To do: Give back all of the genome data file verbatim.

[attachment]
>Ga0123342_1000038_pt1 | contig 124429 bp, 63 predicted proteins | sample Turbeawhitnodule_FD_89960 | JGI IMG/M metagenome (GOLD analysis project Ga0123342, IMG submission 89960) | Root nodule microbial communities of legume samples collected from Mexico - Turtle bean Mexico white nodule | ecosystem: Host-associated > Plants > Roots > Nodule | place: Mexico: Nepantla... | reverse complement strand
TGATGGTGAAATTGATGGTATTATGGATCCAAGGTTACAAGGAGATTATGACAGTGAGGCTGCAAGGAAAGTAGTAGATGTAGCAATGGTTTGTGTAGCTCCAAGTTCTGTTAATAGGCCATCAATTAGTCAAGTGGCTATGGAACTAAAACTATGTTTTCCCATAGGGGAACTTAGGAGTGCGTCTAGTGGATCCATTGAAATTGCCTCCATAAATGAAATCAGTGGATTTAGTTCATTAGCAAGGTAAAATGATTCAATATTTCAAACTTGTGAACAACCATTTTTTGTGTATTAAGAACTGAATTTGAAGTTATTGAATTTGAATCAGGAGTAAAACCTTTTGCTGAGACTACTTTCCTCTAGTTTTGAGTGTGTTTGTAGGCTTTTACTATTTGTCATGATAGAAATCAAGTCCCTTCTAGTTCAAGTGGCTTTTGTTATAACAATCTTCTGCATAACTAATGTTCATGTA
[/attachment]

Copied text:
>Ga0123342_1000038_pt1 | contig 124429 bp, 63 predicted proteins | sample Turbeawhitnodule_FD_89960 | JGI IMG/M metagenome (GOLD analysis project Ga0123342, IMG submission 89960) | Root nodule microbial communities of legume samples collected from Mexico - Turtle bean Mexico white nodule | ecosystem: Host-associated > Plants > Roots > Nodule | place: Mexico: Nepantla... | reverse complement strand
TGATGGTGAAATTGATGGTATTATGGATCCAAGGTTACAAGGAGATTATGACAGTGAGGCTGCAAGGAAAGTAGTAGATGTAGCAATGGTTTGTGTAGCTCCAAGTTCTGTTAATAGGCCATCAATTAGTCAAGTGGCTATGGAACTAAAACTATGTTTTCCCATAGGGGAACTTAGGAGTGCGTCTAGTGGATCCATTGAAATTGCCTCCATAAATGAAATCAGTGGATTTAGTTCATTAGCAAGGTAAAATGATTCAATATTTCAAACTTGTGAACAACCATTTTTTGTGTATTAAGAACTGAATTTGAAGTTATTGAATTTGAATCAGGAGTAAAACCTTTTGCTGAGACTACTTTCCTCTAGTTTTGAGTGTGTTTGTAGGCTTTTACTATTTGTCATGATAGAAATCAAGTCCCTTCTAGTTCAAGTGGCTTTTGTTATAACAATCTTCTGCATAACTAATGTTCATGTA